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Stretchable hologram can switch between multiple images (video)

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Credit: American Chemical Society

The possibility of sending and receiving holographic messages has long tantalized sci-fi fans. Although we're not there yet, scientists have now created holograms that can change from one image to another as the materials used to generate them are stretched. The study detailing how they did it appears in ACS' journal Nano Letters.

To make their holograms, Ritesh Agarwal and colleagues turned to metasurfaces, which are flat, ultra-thin nanostructured surfaces. Previous studies have already used such materials to create 3-D and multi-color holograms, and Agarwal's team has made them recently by embedding gold nanorods in a stretchable film of polydimethylsiloxane (PDMS). Building on this work, Agarwal wanted to understand how a holographic image changes with stretching and to see if they could use this information to create a hologram that can switch between images.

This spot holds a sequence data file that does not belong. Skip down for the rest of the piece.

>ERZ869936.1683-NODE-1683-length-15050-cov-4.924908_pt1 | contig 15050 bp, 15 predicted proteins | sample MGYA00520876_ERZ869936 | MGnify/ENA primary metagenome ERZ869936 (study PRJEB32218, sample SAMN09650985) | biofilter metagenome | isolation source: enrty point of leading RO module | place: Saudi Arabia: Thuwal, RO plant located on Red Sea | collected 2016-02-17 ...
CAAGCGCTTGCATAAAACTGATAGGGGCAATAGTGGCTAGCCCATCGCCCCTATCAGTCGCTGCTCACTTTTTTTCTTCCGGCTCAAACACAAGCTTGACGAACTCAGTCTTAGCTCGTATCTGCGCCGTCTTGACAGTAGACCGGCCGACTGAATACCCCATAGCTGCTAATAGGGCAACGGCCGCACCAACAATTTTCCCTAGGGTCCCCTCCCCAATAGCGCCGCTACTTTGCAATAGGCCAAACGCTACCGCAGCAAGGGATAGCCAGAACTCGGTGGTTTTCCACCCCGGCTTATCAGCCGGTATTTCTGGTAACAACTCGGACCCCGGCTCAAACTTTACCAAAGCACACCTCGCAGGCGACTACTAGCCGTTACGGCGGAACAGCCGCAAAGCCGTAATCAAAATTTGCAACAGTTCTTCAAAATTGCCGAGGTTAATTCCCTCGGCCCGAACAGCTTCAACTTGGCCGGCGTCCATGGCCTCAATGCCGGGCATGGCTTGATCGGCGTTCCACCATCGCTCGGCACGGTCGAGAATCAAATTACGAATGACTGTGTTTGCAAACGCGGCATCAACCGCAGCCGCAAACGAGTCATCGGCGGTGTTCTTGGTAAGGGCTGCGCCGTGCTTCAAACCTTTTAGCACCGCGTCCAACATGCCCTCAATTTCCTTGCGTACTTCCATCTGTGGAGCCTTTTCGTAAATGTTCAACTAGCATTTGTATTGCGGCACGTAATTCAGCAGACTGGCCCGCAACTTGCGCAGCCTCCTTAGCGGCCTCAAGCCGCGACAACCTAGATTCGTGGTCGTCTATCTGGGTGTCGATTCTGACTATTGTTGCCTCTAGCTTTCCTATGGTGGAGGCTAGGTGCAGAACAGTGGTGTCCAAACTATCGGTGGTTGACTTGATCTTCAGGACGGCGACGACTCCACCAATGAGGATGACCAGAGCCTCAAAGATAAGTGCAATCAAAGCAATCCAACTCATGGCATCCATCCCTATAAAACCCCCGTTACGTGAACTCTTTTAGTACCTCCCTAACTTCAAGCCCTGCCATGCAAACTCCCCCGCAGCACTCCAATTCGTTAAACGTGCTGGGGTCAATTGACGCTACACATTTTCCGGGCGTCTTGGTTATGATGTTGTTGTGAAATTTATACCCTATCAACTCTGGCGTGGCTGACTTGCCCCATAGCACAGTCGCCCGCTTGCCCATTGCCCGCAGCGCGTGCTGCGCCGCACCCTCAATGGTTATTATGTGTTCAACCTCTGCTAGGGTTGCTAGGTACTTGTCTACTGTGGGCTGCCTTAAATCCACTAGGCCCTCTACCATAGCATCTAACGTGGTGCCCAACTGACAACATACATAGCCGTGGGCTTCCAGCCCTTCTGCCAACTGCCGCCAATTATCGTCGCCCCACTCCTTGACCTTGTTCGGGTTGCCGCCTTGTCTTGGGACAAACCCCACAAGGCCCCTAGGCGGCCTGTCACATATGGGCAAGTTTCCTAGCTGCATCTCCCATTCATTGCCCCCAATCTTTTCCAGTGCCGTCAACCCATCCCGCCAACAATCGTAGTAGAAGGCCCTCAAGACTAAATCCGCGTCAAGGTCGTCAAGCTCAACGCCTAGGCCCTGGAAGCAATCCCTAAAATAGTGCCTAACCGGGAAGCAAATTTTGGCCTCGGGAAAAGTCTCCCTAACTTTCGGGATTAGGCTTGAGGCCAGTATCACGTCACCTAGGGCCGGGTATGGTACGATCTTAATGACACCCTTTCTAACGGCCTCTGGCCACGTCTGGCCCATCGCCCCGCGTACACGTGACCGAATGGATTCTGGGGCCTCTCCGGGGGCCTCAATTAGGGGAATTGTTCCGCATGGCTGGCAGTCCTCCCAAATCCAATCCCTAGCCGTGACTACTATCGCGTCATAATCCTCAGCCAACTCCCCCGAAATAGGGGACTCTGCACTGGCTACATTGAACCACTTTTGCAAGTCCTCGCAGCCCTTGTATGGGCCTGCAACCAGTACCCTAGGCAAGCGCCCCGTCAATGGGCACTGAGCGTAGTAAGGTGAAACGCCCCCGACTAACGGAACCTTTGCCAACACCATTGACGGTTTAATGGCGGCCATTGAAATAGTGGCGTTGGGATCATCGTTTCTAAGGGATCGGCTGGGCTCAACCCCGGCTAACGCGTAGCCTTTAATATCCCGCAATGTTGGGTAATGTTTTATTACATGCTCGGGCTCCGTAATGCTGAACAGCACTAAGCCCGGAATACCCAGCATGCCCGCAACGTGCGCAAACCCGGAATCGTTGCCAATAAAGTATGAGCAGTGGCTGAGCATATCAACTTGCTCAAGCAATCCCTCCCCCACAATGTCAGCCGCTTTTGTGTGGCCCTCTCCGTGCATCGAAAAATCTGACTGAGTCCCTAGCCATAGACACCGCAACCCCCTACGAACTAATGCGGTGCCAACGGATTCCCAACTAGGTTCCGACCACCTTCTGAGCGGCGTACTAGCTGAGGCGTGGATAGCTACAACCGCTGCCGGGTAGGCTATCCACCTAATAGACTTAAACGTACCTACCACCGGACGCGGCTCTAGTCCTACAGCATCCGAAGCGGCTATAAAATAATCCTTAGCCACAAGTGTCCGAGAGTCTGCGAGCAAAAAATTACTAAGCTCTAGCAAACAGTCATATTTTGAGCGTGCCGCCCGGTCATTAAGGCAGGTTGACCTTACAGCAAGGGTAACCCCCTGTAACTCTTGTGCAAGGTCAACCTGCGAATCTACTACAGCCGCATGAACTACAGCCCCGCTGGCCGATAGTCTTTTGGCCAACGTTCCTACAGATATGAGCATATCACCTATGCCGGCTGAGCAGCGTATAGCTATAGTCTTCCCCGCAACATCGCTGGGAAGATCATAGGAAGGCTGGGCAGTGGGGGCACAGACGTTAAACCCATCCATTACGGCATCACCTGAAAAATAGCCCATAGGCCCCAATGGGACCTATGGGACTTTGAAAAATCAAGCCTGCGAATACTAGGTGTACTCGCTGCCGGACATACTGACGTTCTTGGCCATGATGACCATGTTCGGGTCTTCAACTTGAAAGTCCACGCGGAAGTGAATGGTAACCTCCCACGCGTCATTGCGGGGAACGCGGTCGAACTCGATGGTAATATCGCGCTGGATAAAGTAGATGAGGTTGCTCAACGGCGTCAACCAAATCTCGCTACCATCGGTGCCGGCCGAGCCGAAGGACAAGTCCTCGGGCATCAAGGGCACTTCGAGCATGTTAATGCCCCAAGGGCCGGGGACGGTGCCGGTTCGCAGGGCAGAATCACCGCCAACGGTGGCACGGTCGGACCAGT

Using computational models and experiments, they calculated how much a holographic image expands as the material generating it stretches, and how far the image plane moves away from its original position. Based on these findings, they created multi-layered holograms made up of two or three different images. As the surface stretches, one image appears in the place of another. So, for example, a pentagon appears at 340 micrometers away from the film in its relaxed state. Pulling on the material by a certain amount makes a square appear, and stretching it even further replaces the square image with a triangle. The new method could have applications in virtual reality, flat displays and optical communications.

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The authors acknowledge funding from the U.S. Army Research Office and the National Science Foundation.

Watch the hologram change shape in this Headline Science video, which is embargoed until May 10 at 8 a.m. Eastern time.

The paper's abstract will be available on May 10 here: http://pubs.acs.org/doi/abs/10.1021/acs.nanolett.7b00807.

The American Chemical Society is a nonprofit organization chartered by the U.S. Congress. ACS is the world's largest scientific society and a global leader in providing access to chemistry-related research through its multiple databases, peer-reviewed journals and scientific conferences. ACS does not conduct research, but publishes and publicizes peer-reviewed scientific studies. Its main offices are in Washington, D.C., and Columbus, Ohio.

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